Ischaemum rugosum (PROSEA)

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Plant Resources of South-East Asia
List of species

Ischaemum rugosum Salisb.

Protologue: Icon. Stirp. Rar.: 1, fig. 1 (1791).
Family: Gramineae
Chromosome number: 2n= 18, 20


Ischaemum colladoa Sprengel (1825), I. segetum Trinius (1832).

Vernacular names

  • Wrinkle duck-beak, saramattagrass, wrinkled grass (En)
  • Indonesia: suket blembem (Javanese), jukut randan (Sundanese)
  • Malaysia: rumput mele (Sarawak), rumput ekor chawi, rumput colok cinia (Peninsular Malaysia)
  • Philippines: tinitrigo (Tagalog), daua (Subanum), gulong lapas (Pangasinan)
  • Burma: ka-gyi-the-myet
  • Cambodia: smao srauv
  • Thailand: ya daeng (central), ka-du-ai-nu, ya-noksichomphu
  • Vietnam: mô[m] u.

Origin and geographic distribution

I. rugosum is indigenous to tropical Asia and is widely distributed throughout the tropics.


I. rugosum is used as forage. It is a serious weed in many crops, particularly in rice fields. It also provides suitable material for compost and mulch. In times of scarcity the grain is eaten by people.


The forage quality of I. rugosum declines quickly with age of the material. Nitrogen concentration ranges from 0.5-1.2%.


A vigourous perennial or annual (in strongly desiccating soil) tufted grass, sometimes with stilt roots, rooting at the nodes, with erect, slanting or ascending, often much branched culms, up to 1.5 m tall. Leaf-sheath long-auricled, ciliate along outer margin, densely soft hairy on node; ligule a brownish truncate membrane, 1-7 mm long; leaf-blade linear, 10-40 cm × 1-4 cm, apex acute, rarely hairy with long slender hairs. Inflorescence terminal, well exserted, composed of 2 racemes that are firmly appressed together and interlocked when young, separating when mature, each 3-12 cm long; spikelets binate, dissimilar, one sessile at the abaxial side of the rachis, one stalked at the adaxial side, provided with a short blunt hairy callus; sessile spikelet 5-6 mm long, 2-flowered, lower floret male or neuter, upper one bisexual; lower glume strongly transversely 5-7-ribbed, and winged above; upper lemma deeply 2-cleft and with 1-2 cm long awn which is twisted basally; pedicelled spikelet more or less reduced, pedicel up to 2 mm long, hairy, confluent with the callus. Caryopsis ovoid, 2 mm long, brown.

It is a very variable species. Two varieties have been distinguished: var. rugosum , with developed pedicelled spikelets, and var. segetum Hackel, with much reduced pedicelled spikelets; they are not separated geographically.

Seeds germinate early in the wet season and grow vigorously. Swards may form a dense mass of sturdy culms 25-30 weeks after germination.


I. rugosum is an opportunistic and effective coloniser of open, disturbed or newly cleared areas. Although a sun-loving plant it can persist in sites receiving only 30-35% of full sunlight. It occurs at altitudes of up to 2400 m in the Philippines. I. rugosum is particularly well adapted to wet sites, and is often found in rice fields or low lying areas that are periodically flooded. It tolerates acid soils of pH(H2O) 4.0.


I. rugosum can be established by seeds or rooted culms. Newly harvested seeds appear to have innate or induced dormancy, and scarification is desirable to reduce hard-seededness. When sowing seed, good seed-bed preparation assists in obtaining good establishment and seedling growth. Planting rooted culms at a 25 cm × 25 cm spacing will result in faster sward development than using seed. Although it will persist on soils of poor fertility, it will respond to fertilizer application.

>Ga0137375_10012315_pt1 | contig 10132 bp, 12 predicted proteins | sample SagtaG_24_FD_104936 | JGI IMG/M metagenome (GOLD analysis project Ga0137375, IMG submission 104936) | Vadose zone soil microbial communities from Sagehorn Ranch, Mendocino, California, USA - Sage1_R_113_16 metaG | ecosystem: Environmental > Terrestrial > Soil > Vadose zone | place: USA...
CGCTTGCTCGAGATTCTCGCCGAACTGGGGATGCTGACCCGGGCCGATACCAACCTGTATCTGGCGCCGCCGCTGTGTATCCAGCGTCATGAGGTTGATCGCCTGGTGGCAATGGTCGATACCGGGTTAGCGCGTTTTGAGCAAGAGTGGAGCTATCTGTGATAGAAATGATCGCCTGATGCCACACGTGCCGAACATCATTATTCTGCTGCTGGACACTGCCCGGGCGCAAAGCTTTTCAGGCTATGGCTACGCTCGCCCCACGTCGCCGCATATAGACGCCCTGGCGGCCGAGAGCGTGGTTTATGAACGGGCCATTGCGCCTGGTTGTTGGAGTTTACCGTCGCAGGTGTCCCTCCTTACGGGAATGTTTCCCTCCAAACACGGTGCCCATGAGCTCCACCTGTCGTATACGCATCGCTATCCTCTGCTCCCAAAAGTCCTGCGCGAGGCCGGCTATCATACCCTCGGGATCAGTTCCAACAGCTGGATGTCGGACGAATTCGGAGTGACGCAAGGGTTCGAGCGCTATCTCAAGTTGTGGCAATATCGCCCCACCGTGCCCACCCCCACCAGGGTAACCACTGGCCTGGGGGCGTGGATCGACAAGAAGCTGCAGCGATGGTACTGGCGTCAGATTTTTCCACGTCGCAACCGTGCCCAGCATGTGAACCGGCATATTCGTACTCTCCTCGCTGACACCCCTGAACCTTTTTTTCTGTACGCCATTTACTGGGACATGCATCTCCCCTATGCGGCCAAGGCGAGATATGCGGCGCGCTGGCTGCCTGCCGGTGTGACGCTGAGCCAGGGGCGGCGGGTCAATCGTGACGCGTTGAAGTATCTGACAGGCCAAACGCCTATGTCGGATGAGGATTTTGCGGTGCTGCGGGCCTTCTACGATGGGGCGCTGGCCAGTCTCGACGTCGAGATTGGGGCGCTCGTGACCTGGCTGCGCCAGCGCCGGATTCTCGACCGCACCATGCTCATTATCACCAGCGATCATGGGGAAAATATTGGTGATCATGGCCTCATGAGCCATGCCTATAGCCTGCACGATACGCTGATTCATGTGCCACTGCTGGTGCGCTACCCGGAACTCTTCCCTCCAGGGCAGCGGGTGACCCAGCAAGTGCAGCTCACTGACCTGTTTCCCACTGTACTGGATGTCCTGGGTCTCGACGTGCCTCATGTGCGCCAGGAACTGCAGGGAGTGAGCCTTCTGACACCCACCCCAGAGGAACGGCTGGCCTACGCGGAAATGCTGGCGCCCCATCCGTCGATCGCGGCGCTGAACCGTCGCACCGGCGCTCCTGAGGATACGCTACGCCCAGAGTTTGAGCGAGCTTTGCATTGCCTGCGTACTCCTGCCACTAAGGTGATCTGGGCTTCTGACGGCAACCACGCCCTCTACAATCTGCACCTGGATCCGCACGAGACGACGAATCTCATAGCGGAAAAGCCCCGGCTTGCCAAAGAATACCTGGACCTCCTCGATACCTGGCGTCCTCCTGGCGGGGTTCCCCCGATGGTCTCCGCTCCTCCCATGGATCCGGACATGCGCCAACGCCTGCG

I. rugosum has no major diseases or pests. Infestations by Puccinia spp. are commonly observed; they may reduce the quantity and quality of feed available, but control by chemicals is not warranted. It is an alternative host of the viruses causing rice and maize leaf blight galls and of Piricularia sp.

It can be grazed, but will not persist when continuously grazed by large ruminants at high stocking rates. When it is growing in water, the tops above water level can be cut and fed to animals. It is usually fed when fresh, but can be ensiled or dried and conserved for dry season feeding.

Genetic resources and breeding

It is a very variable species, but it is unlikely that substantial germplasm collections are being maintained.


I. rugosum will continue to provide useful forage in existing feeding systems. As it is a very variable species, there is potential for selecting for better forage types and for studies on its agronomic requirements and grazing management.


  • Bor, N.L., 1960. The grasses of Burma, Ceylon, India and Pakistan. Pergamon Press, London. pp. 184-185.
  • Gilliland, H.B., Holttum, R.E. & Bor, N.L., 1971. Grasses of Malaya. In: Burkill, H.M. (Editor): Flora of Malaya. Vol. 3. Government Printing Office, Singapore. p. 259.
  • Holm, L.G., Plucknett, D.L., Pancho, J.V. & Herberger, J.P., 1977. The world's worst weeds: distribution and biology. The East-West Center, University of Hawaii Press, Honolulu, Hawaii, United States. pp. 295-298.
  • Manidool, C., 1989. Natural grassland and native grasses of Thailand [in Thai]. Technical Bulletin No 1301-26-32. Division of Animal Nutrition, Department of Livestock Development, Bangkok. p. 19.
  • Mehra, K.L. & Fachrurozi, Z., 1985. Indonesian economic plant resources: forage crops. Lembaga Biologi Nasional - LIPI, Bogor, No 31. p. 21.
  • Soerjani, M., Kostermans, A.J.G.H. & Tjitrosoepomo, G., 1987. Weeds of rice in Indonesia. Balai Pustaka, Jakarta. No 3521. pp. 440-441.


B.B. Baki & C. Manidool